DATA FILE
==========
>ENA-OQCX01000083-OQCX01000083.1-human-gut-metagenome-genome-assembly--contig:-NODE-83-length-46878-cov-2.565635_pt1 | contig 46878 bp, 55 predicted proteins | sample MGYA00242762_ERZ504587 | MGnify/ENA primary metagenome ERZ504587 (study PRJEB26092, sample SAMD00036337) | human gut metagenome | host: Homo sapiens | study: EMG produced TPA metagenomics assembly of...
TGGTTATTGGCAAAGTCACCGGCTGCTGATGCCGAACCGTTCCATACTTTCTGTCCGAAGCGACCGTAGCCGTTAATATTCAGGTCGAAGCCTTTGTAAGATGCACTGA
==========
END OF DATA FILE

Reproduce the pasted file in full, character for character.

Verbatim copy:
>ENA-OQCX01000083-OQCX01000083.1-human-gut-metagenome-genome-assembly--contig:-NODE-83-length-46878-cov-2.565635_pt1 | contig 46878 bp, 55 predicted proteins | sample MGYA00242762_ERZ504587 | MGnify/ENA primary metagenome ERZ504587 (study PRJEB26092, sample SAMD00036337) | human gut metagenome | host: Homo sapiens | study: EMG produced TPA metagenomics assembly of...
TGGTTATTGGCAAAGTCACCGGCTGCTGATGCCGAACCGTTCCATACTTTCTGTCCGAAGCGACCGTAGCCGTTAATATTCAGGTCGAAGCCTTTGTAAGATGCACTGA